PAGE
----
Paramuthion, Two Treatises of the Comforting of an Afflicted Conscience…  with Certain Epistles of the same argument. Hereunto are added Two Sermons, with certain grave and wise counsels and answers…  (London, 1598)

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1600’s

Burton, Henry

Conflicts & Comforts of Conscience, a Treatise, Showing how the Conscience, in Cases of Deepest Distress & Distraction, may Recollect Itself, & Recover Solid & Sound Comfort  (London, 1628)

Burton (bap.1578-1648) was an English, Independent (though he switched his views numerous times), puritan.  Burton’s ears were cut off in 1637 for writing pamphlets attacking the views of Archbishop Laud.  He appears to write in this book from personal experience.

Conformity’s Deformity.  In a Dialogue Between Conformity & Conscience.  Wherein the Main Head of all the Controversies in these times concerning Church-Government is Asserted & Maintained…  (London, 1646)  27 pp.  ToC

Bolton, Robert – Instructions for a Right Comforting [of] Afflicted Consciences: with Special Antidotes against some grievous Temptations: delivered for the most part in the lecture…  EEBO  (London, 1631)  445 pp.  ToC

Downame, John – The Christian Warfare: Written Especially for their Sakes who are Exercised in the Spiritual Conflict of Tentations [Trials or Temptations], and are Afflicted in Conscience in the Sight & Sense of their Sins  4th ed.  (London, 1634)  ToC of pt. 1

Sedgwick, John – The Bearing & Burden of the Spirit, wherein the Sickness & Soundness of the Soul is Opened, and Eight Cases of Conscience Cleared & Resolved for the settling & comforting of perplexed Consciences  (London, 1639)

We do not have any bio info on Sedgwick (c.1600-1643).

Sibbes, Richard – A Consolatory Letter to an Afflicted Conscience Full of Pious Admonitions & Divine Instructions  (London, 1641)  6 pp.  The first half deals with an afflicted conscience; the second half argues against separatism.

Sibbes (c.1577-1635) was a conforming puritan.

Baxter, Richard – The Right Method for a Settled Peace of Conscience and Spiritual Comfort, in 32 Directions; Written for the Use of a Troubled Friend, etc.  (1653)  540 pp.  ToC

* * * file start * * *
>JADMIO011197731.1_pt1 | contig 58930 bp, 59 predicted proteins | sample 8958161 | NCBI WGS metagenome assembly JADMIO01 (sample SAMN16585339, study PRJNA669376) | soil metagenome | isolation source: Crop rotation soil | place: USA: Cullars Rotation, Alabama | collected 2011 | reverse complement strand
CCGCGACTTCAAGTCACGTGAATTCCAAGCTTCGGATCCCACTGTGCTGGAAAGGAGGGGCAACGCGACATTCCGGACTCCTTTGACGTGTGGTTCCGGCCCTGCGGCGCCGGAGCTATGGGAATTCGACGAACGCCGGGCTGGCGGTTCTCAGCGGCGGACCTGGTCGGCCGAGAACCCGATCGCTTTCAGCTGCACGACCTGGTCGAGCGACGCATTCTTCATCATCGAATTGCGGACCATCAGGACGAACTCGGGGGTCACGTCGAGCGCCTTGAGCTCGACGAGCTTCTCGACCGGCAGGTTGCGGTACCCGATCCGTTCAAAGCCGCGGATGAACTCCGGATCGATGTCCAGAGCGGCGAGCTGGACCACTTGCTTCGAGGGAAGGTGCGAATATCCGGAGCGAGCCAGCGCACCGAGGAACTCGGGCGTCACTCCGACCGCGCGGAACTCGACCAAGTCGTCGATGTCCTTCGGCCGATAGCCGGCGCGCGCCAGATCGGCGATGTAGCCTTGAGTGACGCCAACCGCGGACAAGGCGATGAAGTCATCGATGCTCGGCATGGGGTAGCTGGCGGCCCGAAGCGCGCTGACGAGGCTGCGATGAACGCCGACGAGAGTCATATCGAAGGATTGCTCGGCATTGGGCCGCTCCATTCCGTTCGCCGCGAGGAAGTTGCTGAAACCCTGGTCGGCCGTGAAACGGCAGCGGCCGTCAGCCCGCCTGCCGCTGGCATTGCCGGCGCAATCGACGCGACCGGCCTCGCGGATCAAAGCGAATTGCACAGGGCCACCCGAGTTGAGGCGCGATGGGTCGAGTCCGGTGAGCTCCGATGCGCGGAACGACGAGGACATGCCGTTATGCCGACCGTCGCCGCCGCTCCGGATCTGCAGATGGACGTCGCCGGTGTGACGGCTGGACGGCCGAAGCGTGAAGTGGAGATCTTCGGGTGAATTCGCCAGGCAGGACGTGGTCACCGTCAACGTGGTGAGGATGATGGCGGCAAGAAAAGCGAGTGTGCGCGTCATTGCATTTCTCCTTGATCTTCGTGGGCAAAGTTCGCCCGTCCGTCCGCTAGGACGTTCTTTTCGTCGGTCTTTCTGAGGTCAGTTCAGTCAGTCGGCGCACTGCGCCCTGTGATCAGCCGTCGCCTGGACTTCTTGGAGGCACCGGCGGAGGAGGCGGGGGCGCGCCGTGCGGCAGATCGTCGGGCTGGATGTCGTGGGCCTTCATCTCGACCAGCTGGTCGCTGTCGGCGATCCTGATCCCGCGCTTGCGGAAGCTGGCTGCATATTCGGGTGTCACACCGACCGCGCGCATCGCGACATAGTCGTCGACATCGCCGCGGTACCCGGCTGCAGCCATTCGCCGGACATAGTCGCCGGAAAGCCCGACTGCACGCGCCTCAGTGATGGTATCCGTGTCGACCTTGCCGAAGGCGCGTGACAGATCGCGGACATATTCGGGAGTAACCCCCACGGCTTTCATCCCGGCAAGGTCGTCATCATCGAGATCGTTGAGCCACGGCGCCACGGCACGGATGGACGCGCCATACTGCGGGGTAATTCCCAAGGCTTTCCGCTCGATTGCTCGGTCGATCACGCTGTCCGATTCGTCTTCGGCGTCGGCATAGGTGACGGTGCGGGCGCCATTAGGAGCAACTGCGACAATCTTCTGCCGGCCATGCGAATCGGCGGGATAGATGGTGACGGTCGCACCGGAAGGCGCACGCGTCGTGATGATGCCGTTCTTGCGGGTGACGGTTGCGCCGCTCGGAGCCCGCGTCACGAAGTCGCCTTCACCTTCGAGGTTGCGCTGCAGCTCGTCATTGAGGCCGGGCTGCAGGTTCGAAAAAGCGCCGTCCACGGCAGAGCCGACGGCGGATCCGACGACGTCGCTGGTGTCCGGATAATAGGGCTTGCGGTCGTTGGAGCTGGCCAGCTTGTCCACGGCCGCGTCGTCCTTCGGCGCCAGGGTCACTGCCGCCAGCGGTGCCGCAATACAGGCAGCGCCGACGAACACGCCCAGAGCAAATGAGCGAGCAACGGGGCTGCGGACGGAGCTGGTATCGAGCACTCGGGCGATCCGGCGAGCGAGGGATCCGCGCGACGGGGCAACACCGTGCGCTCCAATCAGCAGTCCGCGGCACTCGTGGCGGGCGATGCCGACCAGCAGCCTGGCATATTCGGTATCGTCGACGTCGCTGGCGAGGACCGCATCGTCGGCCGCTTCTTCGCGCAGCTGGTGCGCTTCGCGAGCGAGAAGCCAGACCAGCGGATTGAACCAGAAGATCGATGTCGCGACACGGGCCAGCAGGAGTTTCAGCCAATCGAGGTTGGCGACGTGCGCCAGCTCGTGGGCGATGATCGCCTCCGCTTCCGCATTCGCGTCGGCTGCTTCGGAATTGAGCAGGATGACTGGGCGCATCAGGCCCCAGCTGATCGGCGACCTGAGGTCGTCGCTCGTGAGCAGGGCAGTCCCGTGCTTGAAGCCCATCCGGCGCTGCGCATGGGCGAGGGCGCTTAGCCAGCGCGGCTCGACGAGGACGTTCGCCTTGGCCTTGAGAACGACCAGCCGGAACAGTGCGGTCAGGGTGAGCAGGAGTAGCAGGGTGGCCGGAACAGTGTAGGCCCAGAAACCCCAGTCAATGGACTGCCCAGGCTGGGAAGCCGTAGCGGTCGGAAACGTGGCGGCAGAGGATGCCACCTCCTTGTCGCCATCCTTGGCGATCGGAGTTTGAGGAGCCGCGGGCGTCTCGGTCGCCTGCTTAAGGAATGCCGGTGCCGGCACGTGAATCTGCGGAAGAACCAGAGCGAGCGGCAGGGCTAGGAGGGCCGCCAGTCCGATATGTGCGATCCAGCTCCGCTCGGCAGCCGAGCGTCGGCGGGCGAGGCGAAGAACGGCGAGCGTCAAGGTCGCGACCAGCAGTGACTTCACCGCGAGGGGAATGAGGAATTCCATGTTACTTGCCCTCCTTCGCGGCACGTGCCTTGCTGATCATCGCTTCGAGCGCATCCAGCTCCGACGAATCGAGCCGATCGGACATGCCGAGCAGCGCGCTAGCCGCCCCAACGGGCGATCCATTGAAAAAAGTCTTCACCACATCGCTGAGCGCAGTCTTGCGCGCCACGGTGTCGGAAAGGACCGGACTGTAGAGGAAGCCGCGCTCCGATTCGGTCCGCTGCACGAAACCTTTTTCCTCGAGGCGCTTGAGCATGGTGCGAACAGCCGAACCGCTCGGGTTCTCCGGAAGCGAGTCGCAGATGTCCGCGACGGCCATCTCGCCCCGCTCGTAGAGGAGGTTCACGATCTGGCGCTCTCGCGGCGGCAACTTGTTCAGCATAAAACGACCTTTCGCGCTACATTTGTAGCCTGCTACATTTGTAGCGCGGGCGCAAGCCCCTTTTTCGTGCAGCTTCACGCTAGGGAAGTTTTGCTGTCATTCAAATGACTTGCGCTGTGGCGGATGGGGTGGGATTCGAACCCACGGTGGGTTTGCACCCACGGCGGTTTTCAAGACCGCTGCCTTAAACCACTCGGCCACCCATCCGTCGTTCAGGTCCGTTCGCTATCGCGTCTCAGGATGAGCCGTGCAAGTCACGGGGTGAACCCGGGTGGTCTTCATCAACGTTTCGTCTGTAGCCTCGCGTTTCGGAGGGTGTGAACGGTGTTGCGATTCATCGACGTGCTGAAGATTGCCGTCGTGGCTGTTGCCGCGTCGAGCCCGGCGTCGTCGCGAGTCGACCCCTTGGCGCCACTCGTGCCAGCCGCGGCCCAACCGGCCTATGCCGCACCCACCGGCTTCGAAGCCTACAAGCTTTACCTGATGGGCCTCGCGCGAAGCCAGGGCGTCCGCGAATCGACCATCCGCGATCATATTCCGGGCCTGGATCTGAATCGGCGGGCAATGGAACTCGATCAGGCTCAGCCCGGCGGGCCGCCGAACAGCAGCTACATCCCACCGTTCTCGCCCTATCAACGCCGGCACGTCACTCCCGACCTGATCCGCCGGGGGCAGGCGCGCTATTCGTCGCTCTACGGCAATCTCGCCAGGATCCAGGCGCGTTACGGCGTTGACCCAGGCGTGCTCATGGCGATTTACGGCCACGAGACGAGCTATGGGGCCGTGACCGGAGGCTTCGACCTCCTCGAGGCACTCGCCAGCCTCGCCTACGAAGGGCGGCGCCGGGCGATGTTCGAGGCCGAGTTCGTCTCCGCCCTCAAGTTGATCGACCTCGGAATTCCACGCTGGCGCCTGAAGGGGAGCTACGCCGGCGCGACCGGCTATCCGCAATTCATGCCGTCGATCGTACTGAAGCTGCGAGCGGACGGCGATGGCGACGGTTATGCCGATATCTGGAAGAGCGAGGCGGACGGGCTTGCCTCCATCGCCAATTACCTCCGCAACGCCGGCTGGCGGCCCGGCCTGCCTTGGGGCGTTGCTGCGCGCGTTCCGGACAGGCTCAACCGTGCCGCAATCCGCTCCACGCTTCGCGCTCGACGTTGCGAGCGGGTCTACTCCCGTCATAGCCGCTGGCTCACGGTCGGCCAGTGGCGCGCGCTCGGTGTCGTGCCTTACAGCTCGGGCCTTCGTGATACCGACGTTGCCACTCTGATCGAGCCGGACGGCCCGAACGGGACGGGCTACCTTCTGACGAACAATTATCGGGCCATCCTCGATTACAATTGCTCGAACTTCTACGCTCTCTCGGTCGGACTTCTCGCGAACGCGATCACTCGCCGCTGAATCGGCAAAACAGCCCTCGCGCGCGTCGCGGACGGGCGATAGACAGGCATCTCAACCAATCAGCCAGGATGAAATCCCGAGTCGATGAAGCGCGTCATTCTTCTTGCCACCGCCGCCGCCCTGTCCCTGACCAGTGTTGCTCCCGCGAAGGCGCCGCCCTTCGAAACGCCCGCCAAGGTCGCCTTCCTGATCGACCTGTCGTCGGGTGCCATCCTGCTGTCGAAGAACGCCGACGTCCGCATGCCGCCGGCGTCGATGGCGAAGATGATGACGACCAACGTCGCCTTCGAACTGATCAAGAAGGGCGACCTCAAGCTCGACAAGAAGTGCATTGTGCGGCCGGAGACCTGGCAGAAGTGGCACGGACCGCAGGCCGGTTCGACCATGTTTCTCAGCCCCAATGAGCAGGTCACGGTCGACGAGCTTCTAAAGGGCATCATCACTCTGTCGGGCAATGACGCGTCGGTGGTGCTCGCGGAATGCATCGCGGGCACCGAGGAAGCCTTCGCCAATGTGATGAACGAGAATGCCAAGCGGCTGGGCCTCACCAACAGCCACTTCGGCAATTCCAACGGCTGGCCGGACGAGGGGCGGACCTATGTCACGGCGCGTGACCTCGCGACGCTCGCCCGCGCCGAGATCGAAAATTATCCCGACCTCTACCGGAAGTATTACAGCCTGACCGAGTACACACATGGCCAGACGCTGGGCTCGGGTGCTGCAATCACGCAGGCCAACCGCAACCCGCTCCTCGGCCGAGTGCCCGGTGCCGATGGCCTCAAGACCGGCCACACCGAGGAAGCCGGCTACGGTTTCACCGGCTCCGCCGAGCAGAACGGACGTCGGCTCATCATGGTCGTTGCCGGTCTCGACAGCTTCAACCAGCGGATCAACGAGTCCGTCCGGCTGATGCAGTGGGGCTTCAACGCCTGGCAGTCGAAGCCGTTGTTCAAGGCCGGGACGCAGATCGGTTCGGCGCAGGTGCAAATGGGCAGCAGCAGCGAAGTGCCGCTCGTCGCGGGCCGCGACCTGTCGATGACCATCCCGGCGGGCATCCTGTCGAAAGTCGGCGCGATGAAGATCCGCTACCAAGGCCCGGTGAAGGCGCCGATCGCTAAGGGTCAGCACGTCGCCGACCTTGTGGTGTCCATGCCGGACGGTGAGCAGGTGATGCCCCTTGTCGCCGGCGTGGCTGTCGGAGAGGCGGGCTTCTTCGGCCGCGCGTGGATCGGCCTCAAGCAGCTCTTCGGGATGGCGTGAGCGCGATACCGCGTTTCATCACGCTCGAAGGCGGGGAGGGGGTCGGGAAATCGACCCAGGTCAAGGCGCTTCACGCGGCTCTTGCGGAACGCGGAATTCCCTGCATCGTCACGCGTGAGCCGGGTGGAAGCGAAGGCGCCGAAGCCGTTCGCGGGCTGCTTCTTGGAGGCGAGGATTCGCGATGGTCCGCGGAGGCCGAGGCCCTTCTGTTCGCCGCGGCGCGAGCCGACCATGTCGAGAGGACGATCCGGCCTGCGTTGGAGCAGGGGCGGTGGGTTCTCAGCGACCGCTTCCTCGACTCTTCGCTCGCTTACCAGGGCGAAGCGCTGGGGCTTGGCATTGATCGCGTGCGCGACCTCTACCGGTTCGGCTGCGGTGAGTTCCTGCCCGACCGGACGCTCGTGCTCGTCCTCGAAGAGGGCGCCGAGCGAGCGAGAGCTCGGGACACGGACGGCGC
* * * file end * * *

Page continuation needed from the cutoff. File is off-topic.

Dickson, David – Book 3  of Therapeutica Sacra [Sacred Therapeutics], Showing Briefly the Method of Healing the Diseases of the Conscience, Concerning Regeneration  (Edinburgh, 1664)  Use the links in the tables of contents to go the relevant chapter.

Dickson (1583-1662) was a Scottish covenanter.

Goodwin, Thomas – Certain Select Cases Resolved: I. A Child of Light Walking in Darkness, or a Treatise Showing the Causes by which, the Cases Wherein, and the Ends for Which, God Leaves his Children to Distress of Conscience, Together with Directions how to Walk so as to Come forth of such a Condition…  on Isa. 50:10-11  in Works, vol. 3, pp. 231-344

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On a Burdened Conscience

Collinges, John – A Cordial for a Fainting Soul, or, Some essays for the satisfaction of wounded spirits laboring under several burdens, in which several cases of conscience most ordinary to Christians, especially in the beginning of their conversion, are resolved: being the sum of fourteen sermons, delivered in so many lectures…  with a table annexed, containing the several cases of conscience which…  are spoken to directly or collaterally  (London, 1649)

Collinges (1623-1690) was a puritan who continued Matthew Poole’s commentary on the whole Bible after he died.  He is also represented in the six volumes of Puritan Sermons.

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On a Scrupulous Conscience

Article

Calamy, Benjamin – ‘A Discourse about a Scrupulous Conscience, Preached…’  (London, 1683)  41 pp.

Calamy (bap.1646-c.1685) was reformed.

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On a Doubting Conscience

Sharp, John – ‘The Case of a Doubting Conscience’  in Sermons Preached on Several Occasions: with Two Discourses of Conscience, vol. 2  2nd ed.  (London, 1729), p. 305 ff

Sharp (1645–1714) was a latitudinarian, Anglican archbishop and divine.

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That the Magistrate Does not Bind the Conscience & the Church Craves the Conscience to be Subject to the Word

Samuel Rutherford

The Divine Right of Church Government…  (1646)

pp. 550-551

“3.  Magistrates as magistrates hold forth in their Law abstinence from these sins [of adultery, incest, murder, etc.], not as the ambassadors of Christ, craving subjection of conscience and divine faith to those charges, but only external obedience:

For though ministers as ministers crave faith and subjection of conscience to all commandments and inhibitions, as in Christ’s stead, 2 Cor. 5:19-20, yet the magistrate as the magistrate does not crave either faith or subjection of conscience, nor is he in Christ’s stead to lay divine bands on the conscience to submit the soul and conscience to believe and abstain; he is the deputy of God as the God of Order and as the Creator, and Founder, and another of human societies and of peace, to exact external obedience and to lay bands on your hands, not to shed innocent blood, and on your body not to defile it with adultery or incest, nor to violate the chastity of your brother;